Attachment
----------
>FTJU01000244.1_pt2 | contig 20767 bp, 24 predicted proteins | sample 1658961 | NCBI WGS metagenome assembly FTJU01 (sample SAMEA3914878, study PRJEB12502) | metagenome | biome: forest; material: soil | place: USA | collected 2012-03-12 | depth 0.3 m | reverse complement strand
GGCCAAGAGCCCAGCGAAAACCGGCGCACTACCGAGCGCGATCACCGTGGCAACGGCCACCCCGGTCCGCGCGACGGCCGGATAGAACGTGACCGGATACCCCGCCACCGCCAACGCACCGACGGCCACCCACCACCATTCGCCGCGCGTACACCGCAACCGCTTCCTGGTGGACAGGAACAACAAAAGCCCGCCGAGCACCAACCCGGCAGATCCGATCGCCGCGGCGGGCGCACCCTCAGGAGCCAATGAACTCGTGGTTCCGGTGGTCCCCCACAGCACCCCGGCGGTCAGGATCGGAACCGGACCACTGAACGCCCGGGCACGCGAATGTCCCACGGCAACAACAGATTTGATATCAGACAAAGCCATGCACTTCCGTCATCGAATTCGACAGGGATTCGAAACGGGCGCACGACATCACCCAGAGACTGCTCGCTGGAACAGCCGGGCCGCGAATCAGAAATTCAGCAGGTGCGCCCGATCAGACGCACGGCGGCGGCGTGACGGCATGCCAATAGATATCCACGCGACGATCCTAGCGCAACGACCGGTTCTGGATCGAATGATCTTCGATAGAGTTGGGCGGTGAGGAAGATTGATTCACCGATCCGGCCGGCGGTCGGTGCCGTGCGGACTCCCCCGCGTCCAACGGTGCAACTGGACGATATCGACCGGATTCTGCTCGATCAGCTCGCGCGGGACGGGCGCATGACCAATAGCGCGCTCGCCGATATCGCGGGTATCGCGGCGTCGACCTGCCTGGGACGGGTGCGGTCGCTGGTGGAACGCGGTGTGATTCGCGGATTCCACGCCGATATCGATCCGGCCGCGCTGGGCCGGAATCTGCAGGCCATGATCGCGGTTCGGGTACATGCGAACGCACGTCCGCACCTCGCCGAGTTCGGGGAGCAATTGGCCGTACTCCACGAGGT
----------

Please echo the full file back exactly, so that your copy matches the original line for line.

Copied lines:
>FTJU01000244.1_pt2 | contig 20767 bp, 24 predicted proteins | sample 1658961 | NCBI WGS metagenome assembly FTJU01 (sample SAMEA3914878, study PRJEB12502) | metagenome | biome: forest; material: soil | place: USA | collected 2012-03-12 | depth 0.3 m | reverse complement strand
GGCCAAGAGCCCAGCGAAAACCGGCGCACTACCGAGCGCGATCACCGTGGCAACGGCCACCCCGGTCCGCGCGACGGCCGGATAGAACGTGACCGGATACCCCGCCACCGCCAACGCACCGACGGCCACCCACCACCATTCGCCGCGCGTACACCGCAACCGCTTCCTGGTGGACAGGAACAACAAAAGCCCGCCGAGCACCAACCCGGCAGATCCGATCGCCGCGGCGGGCGCACCCTCAGGAGCCAATGAACTCGTGGTTCCGGTGGTCCCCCACAGCACCCCGGCGGTCAGGATCGGAACCGGACCACTGAACGCCCGGGCACGCGAATGTCCCACGGCAACAACAGATTTGATATCAGACAAAGCCATGCACTTCCGTCATCGAATTCGACAGGGATTCGAAACGGGCGCACGACATCACCCAGAGACTGCTCGCTGGAACAGCCGGGCCGCGAATCAGAAATTCAGCAGGTGCGCCCGATCAGACGCACGGCGGCGGCGTGACGGCATGCCAATAGATATCCACGCGACGATCCTAGCGCAACGACCGGTTCTGGATCGAATGATCTTCGATAGAGTTGGGCGGTGAGGAAGATTGATTCACCGATCCGGCCGGCGGTCGGTGCCGTGCGGACTCCCCCGCGTCCAACGGTGCAACTGGACGATATCGACCGGATTCTGCTCGATCAGCTCGCGCGGGACGGGCGCATGACCAATAGCGCGCTCGCCGATATCGCGGGTATCGCGGCGTCGACCTGCCTGGGACGGGTGCGGTCGCTGGTGGAACGCGGTGTGATTCGCGGATTCCACGCCGATATCGATCCGGCCGCGCTGGGCCGGAATCTGCAGGCCATGATCGCGGTTCGGGTACATGCGAACGCACGTCCGCACCTCGCCGAGTTCGGGGAGCAATTGGCCGTACTCCACGAGGT